Acting is a career that many people aspire to join yet relatively few individuals’ mange to find success in the difficult and competitive industry. Deanna Gibson is one of the lucky people who has managed to turn her dreams of acting into reality.
Deanna Gibson is a New York based actress who has appeared on stage in an impressive array of productions. In the course of her acting career, she has played Neasa in Barrington Stage Company's “Shining City” and Emilia in the Titan Theatre's “Othello.” She has also appeared in many Shakespearian plays. Deanna earned her MFA from FSU/Asolo Conservatory and recently appeared in “Delrium’s Daughters” which played to positive reviews in New York City in the latter half of 2015. Recently, Deanna Gibson took some time to speak to AXS about her experiences working as an actress and her hopes for the future:
AXS: What inspired you to become an actress?
Deanna Gibson (D.G.): I was a very shy child, and so acting attracted me as a way to connect with people. I had no formal training until college. We did not have any drama department in my high school. I can thank speech and debate (and acting by myself in my bedroom) for the encouragement I needed to major in theatre. My grandfather was also an actor on the stage - he did summer stock with Horton Foote. Though, I did not know this until after his death.
AXS: To date, how many plays and/or films have you acted in?
D.G.: 29 plays as an equity actor post receiving my MFA in 2005 - 23 Equity contracts, 6 Showcase codes. Film is not as prolific, but I'm hoping to do much more in the next couple years. I've done 10 short films as a principle & countless films and TV shows as an extra.
AXS: So far, what has been your favorite acting role and why?
D.G.: Despite the notorious anti-feminist undertones (or overtones) to Shakespeare's THE TAMING OF THE SHREW, I gotta give props to Orlando Shakespeare Theater & their 2013 Wild West production. It could have failed, but placing the show in that time and place (wild west in the US of A) really worked and helped amplify the ferocity of Kate (I played her like Calamity Jane in DEADWOOD). I think it also lessened the misogyny in the piece. Plus, I got to crack a bull whip. Last year, I got to play various characters in a series of one acts by my husband, KEN FERRIGNI. I adore playing anything he writes. In this particular collection (entitled BANG-GALORE), my favorite character was Benvolio in ROMEO & JULIET ACT VI: THE GLOOMIEST PEACE. We meet him as a pan-handler trying to escape the urban wasteland that is Verona.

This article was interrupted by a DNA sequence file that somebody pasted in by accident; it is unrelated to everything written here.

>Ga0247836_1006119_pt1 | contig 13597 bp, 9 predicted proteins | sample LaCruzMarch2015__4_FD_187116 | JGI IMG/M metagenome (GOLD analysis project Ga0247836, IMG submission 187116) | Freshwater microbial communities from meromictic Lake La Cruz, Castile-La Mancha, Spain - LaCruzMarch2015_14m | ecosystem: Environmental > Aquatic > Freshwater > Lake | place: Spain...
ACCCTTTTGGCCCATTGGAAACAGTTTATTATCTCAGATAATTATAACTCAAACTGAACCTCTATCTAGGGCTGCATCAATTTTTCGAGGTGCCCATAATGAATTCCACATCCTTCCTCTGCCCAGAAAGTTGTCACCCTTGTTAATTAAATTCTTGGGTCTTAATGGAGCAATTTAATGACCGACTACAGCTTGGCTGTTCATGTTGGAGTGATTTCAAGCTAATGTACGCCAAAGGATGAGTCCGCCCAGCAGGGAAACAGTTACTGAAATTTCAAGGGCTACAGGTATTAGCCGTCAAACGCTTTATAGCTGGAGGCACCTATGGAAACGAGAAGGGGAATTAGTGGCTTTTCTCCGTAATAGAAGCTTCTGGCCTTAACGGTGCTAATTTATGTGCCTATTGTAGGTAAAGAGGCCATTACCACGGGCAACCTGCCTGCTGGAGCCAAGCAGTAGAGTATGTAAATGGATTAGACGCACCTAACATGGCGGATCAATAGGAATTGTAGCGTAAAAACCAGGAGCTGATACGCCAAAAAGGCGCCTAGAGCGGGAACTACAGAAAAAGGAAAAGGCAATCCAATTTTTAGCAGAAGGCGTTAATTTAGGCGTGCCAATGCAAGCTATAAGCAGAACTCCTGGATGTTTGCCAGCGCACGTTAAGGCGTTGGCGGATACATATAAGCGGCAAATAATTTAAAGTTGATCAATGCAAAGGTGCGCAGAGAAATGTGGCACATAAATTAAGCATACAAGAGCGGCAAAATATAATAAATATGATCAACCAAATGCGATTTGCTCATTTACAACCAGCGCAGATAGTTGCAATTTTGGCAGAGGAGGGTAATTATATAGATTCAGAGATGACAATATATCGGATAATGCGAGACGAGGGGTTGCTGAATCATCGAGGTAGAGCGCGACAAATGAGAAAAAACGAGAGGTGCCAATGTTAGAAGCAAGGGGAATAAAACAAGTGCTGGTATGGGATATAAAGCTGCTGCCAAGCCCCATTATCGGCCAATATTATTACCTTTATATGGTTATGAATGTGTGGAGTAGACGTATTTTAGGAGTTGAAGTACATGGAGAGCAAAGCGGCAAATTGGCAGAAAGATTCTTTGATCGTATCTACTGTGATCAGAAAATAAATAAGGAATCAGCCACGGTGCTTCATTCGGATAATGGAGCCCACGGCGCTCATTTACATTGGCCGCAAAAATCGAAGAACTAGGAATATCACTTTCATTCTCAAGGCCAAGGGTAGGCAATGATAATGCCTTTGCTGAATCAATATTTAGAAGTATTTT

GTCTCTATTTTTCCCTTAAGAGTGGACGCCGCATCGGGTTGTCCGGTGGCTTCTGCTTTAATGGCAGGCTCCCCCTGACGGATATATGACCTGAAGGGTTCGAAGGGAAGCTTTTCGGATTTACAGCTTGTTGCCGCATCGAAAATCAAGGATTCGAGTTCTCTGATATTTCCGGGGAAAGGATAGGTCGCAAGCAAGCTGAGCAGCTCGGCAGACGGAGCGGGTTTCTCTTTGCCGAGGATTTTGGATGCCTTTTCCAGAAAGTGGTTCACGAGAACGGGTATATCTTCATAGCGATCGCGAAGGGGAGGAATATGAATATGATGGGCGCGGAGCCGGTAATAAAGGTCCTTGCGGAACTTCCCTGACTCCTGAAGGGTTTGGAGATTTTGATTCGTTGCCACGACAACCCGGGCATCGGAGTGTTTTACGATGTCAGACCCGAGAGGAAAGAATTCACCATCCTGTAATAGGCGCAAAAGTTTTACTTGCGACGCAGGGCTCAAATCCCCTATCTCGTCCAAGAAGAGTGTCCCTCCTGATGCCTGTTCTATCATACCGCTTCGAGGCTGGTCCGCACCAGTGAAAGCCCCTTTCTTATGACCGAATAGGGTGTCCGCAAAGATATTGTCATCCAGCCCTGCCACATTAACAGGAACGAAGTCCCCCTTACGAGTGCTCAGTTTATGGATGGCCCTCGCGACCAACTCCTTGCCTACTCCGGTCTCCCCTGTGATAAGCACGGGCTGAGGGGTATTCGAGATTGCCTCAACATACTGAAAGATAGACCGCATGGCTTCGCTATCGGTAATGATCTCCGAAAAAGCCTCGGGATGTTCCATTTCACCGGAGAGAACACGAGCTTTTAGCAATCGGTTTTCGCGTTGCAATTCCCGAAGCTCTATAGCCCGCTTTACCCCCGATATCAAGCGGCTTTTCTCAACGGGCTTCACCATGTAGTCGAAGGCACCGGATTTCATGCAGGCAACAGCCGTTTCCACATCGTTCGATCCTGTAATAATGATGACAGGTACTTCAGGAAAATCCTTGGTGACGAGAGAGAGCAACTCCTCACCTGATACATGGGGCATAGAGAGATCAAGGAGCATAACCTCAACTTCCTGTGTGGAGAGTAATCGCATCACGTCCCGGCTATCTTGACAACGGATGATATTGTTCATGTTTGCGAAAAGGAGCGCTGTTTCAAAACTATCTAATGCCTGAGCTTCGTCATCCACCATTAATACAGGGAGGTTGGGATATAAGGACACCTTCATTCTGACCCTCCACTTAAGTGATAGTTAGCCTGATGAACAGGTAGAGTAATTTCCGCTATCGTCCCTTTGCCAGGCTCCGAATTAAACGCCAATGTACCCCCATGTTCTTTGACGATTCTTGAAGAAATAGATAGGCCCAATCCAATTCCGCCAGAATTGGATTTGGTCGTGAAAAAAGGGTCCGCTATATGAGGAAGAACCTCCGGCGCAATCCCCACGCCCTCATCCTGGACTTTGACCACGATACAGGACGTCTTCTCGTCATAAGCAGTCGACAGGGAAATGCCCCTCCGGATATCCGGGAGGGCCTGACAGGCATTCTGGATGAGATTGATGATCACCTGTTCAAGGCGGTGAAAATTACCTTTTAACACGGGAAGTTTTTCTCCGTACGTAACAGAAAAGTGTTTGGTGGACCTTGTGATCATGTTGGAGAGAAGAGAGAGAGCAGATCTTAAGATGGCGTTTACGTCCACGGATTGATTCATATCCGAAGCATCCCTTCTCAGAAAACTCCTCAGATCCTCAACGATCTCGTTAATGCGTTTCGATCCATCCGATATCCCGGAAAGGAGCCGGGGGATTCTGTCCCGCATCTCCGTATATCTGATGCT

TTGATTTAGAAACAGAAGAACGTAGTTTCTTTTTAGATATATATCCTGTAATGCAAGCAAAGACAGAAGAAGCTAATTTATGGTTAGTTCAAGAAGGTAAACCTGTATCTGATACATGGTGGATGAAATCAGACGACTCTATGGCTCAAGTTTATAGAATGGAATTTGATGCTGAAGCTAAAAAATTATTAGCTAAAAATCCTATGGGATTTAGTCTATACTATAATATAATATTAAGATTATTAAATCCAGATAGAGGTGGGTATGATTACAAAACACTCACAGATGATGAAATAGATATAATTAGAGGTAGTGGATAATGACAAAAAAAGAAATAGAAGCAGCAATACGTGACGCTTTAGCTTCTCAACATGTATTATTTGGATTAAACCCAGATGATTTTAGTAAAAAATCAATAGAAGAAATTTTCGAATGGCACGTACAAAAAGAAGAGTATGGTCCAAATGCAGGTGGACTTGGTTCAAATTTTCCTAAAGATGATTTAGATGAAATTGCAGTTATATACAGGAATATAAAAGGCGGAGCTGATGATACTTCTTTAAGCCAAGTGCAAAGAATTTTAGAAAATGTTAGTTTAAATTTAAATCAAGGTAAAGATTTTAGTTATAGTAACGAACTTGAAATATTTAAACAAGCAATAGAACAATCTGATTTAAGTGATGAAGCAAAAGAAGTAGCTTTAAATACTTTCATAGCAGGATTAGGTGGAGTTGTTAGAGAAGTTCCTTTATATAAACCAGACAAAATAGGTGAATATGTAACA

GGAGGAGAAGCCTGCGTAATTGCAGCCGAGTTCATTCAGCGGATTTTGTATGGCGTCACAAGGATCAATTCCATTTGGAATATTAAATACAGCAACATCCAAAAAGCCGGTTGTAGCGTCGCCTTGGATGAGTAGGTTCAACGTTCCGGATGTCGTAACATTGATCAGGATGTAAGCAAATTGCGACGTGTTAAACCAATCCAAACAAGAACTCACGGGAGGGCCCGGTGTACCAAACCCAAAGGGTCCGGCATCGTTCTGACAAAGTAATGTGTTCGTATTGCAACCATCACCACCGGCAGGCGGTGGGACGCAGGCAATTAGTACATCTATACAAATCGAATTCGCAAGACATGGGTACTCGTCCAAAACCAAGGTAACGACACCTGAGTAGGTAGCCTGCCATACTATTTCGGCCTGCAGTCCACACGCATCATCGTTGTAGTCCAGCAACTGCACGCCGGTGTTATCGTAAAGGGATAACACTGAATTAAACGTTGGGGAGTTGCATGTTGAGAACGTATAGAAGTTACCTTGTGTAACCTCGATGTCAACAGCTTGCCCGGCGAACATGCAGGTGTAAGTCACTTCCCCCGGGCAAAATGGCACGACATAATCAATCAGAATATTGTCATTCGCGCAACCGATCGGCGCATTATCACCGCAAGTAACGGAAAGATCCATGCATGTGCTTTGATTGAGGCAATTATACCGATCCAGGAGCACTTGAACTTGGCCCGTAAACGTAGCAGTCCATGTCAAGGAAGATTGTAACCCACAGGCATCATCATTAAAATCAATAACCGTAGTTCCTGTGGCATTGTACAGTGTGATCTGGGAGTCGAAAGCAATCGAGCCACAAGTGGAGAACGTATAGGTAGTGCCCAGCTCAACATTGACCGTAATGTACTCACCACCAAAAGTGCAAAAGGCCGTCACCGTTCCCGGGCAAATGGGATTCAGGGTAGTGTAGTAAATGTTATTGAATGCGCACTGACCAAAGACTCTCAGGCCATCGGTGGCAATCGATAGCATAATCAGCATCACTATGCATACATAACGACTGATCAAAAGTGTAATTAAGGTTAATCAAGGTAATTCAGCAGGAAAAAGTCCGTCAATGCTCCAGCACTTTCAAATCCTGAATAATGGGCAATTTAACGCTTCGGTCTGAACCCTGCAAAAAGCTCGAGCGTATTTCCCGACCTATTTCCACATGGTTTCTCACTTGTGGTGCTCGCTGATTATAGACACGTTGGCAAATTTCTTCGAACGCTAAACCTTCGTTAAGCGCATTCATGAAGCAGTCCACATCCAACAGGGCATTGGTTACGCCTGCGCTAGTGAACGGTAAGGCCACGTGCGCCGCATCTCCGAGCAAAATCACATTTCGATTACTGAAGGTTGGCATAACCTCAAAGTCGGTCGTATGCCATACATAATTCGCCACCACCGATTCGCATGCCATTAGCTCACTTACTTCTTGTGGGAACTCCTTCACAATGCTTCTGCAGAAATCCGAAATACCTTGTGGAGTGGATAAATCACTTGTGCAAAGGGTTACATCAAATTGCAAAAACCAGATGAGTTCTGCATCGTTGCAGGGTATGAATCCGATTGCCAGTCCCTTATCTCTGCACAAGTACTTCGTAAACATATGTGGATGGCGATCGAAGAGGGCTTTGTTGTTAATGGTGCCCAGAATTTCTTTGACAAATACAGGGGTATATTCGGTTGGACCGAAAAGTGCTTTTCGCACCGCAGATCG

AXS: Is there a certain type or genre or character that you consider to be your favorite? If so, which one and why?
D.G.: Any genre or character that I've been playing too often is probably the one I'm happiest to step away from. That said, I do prefer comedy. I feel better when I do it. Taking a break from it every now and then is necessary, but those dramas do take a toll on you...I'd say my "wheelhouse" is the outrageous character: I love making them believable and relatable.
AXS: How did you get involved with “Delirium's Daughters”?
D.G.: I was one of the lucky ones. I submitted on actors access and got called in by Erica Palgon (casting director), for whom I'd never auditioned. I loved everyone in the room & Kathleen (director) treated me so well. The funny thing is, the original actress playing Terresa had to leave the show after two days. I'm so thankful and stoked that Kathleen, John, and the team remembered me from the auditions, because they called me right away. I had never worked with anyone in the room before, but they (everyone) made me feel like they were fortunate to find me - from day 1. I'm making lifelong friends.
AXS: Career wise, where do you hope to be ten years from now?
D.G.: As I mentioned before, I want to transition to TV and film. So, I'd love to book some principle work. Do some features. I'm ready for the camera. More theatre - but closer to home. I'd love to collaborate on more work with my husband, too - create some work that is new and exciting.
AXS: What advice would you give to someone who is aspiring to become an actor?
D.G.: Have a nest egg. Don't forget where you came from. Don't sacrifice your life for your art, because you need your life to create your art. Think about this as a marathon, not as a sprint (unless you're moving to LA to become an actor, in which case I wouldn't know what to tell you)
AXS: Are there any upcoming projects and/or events that you would like to mention?
D.G.: I'm collaborating with my husband now on a modern retelling of the Minotaur. It will be very funny. We are writing original African-inspired music to help tell the tale. It's too soon to plug dates. We are still in the workshop stages. But stay tuned at my official website and Twitter @DeannaGibsonNYC